Solving Problems in Groups and Teams (Group Problem-Solving Process (Step…
Solving Problems in Groups and Teams
Group Problem Solving
The problem-solving process involves thoughts, discussions, actions, and decisions that occur from the first consideration of a problematic situation to the goal.
Group Problem-Solving Process
Step 1: Define the Problem
Considering the three elements shared by every problem: the current undesirable situation, the goal or more desirable situation, and obstacles in the way.
Step 2: Analyze the Problem
focuses on the “why"
Discuss the potential causes of the difficulty
Begin setting out an agenda or timeline for the group’s problem-solving process, looking forward to the other steps
Step 4: Evaluate Solutions
Group leader or facilitator should confirm that the group is in agreement. It may be beneficial to let the group break for a while or even to delay the final decision until a later meeting to allow people time to evaluate it outside of the group context.
Step 5: Implement and Assess the Solution
Requires some advanced planning, and it should not be rushed unless the group is operating under strict time restraints or delay
may lead to some kind of harm
Groups should also determine how and when they would assess the effectiveness of the solution by asking
The group should consider its future
Step 3: Generate Possible Solutions
solutions should not be evaluated at this point, only proposed and clarified. The question should be what could we do to address this problem, not what should we do to address it
Decision Making in Groups
Brainstorming before Decision Making
Evaluation of ideas is forbidden
Wild and crazy ideas are encouraged
Quantity of ideas, not quality, is the goal
New combinations of ideas presented are encouraged.
Do a warm-up brainstorming session
“If our group formed a band, what would we be called?” or “What
other purposes could a mailbox serve?” The first warm-up gets the group’s more abstract creative juices flowing, while the second focuses more on practical and concrete ideas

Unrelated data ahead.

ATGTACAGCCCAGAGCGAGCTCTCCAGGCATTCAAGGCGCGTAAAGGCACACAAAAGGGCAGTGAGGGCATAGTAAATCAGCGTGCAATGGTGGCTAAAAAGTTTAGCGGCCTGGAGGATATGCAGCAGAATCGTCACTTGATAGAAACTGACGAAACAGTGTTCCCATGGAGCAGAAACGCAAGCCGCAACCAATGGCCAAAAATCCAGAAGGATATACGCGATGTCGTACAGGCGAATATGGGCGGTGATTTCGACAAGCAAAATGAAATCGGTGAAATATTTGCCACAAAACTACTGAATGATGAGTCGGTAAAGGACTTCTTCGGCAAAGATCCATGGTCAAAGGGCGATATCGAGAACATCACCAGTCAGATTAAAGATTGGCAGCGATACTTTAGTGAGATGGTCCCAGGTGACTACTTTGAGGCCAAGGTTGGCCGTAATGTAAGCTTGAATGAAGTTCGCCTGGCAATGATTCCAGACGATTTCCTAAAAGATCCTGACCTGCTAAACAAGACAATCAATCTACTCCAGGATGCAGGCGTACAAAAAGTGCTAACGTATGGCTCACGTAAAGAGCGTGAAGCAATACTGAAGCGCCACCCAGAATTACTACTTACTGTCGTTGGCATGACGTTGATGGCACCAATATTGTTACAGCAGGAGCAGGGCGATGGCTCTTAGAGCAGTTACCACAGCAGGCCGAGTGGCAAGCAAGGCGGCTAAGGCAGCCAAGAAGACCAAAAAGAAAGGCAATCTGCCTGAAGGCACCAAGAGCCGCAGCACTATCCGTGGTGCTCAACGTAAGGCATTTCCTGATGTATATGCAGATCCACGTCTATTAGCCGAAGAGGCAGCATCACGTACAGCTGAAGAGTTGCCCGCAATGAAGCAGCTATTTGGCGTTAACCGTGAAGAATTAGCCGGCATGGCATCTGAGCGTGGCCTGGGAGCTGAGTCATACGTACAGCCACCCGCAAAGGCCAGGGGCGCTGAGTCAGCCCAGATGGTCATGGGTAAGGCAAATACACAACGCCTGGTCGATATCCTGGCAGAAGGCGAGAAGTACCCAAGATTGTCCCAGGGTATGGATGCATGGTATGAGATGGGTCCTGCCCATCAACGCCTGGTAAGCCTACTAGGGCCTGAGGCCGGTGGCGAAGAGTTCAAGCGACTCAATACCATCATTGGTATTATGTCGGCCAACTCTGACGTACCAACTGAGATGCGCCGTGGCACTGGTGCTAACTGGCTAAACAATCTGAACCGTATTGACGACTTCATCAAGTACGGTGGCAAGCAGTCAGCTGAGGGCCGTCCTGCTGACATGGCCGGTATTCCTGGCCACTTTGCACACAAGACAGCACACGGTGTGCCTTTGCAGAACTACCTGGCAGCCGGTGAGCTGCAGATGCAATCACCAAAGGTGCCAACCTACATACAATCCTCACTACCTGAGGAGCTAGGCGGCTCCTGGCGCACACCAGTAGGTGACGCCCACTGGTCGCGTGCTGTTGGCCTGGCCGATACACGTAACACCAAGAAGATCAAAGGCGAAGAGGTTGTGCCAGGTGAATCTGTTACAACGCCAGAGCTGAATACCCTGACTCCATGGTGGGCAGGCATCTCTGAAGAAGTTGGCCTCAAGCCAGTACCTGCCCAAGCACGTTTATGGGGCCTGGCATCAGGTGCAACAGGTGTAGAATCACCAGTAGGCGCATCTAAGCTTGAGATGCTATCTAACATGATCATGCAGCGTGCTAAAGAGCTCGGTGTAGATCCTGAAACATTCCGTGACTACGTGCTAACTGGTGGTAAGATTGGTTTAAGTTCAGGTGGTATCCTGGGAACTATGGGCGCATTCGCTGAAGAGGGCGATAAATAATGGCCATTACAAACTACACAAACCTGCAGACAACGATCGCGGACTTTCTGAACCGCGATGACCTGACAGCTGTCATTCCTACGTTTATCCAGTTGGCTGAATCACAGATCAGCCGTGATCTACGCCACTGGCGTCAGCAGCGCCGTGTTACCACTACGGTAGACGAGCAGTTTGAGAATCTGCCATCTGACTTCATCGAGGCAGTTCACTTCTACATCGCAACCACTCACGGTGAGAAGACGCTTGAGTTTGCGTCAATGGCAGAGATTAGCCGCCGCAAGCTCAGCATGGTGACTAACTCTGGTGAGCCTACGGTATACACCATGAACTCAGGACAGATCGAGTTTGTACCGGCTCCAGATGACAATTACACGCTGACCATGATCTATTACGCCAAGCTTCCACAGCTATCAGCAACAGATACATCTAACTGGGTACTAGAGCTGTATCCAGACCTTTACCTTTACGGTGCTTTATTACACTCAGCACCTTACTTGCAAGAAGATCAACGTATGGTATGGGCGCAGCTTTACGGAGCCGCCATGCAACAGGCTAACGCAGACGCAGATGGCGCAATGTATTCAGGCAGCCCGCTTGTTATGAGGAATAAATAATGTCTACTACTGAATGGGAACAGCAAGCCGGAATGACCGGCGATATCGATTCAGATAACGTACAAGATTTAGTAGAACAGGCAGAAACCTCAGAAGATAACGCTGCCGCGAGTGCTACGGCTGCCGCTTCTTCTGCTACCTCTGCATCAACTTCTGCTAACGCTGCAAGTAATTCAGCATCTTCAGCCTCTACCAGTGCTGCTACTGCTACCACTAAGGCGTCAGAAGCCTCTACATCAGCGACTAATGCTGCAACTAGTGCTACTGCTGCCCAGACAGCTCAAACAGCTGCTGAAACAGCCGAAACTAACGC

Do the actual brainstorming session
This session shouldn’t last more than thirty minutes and should follow the four rules of brainstorming mentioned previously. To ensure that the fourth rule is realized, the facilitator could encourage people to piggyback off each other’s ideas.
Eliminate duplicate ideas
Group members can eliminate (without evaluating) ideas that are the same or very similar.
Clarify, organize, and evaluate ideas
If it becomes clear that there isn’t really a foundation to an idea and that it is too vague or abstract and can’t be clarified, it may be eliminated.
Discussion before Decision Making
Silently and individually list ideas
Create a master list of ideas
The facilitator goes around the group in a consistent order asking each person to share one idea at a time. As the idea is shared, the facilitator records it on a master list that everyone can see
Clarify ideas as needed
The facilitator should note that group members can now ask for clarification on ideas on the master list
Take a secret vote to rank group members' acceptance of
Members use a voting ballot to rank the acceptability of the ideas on the master list
Specific Decision-Making Techniques
Minority rule by authority
Minority rule by expert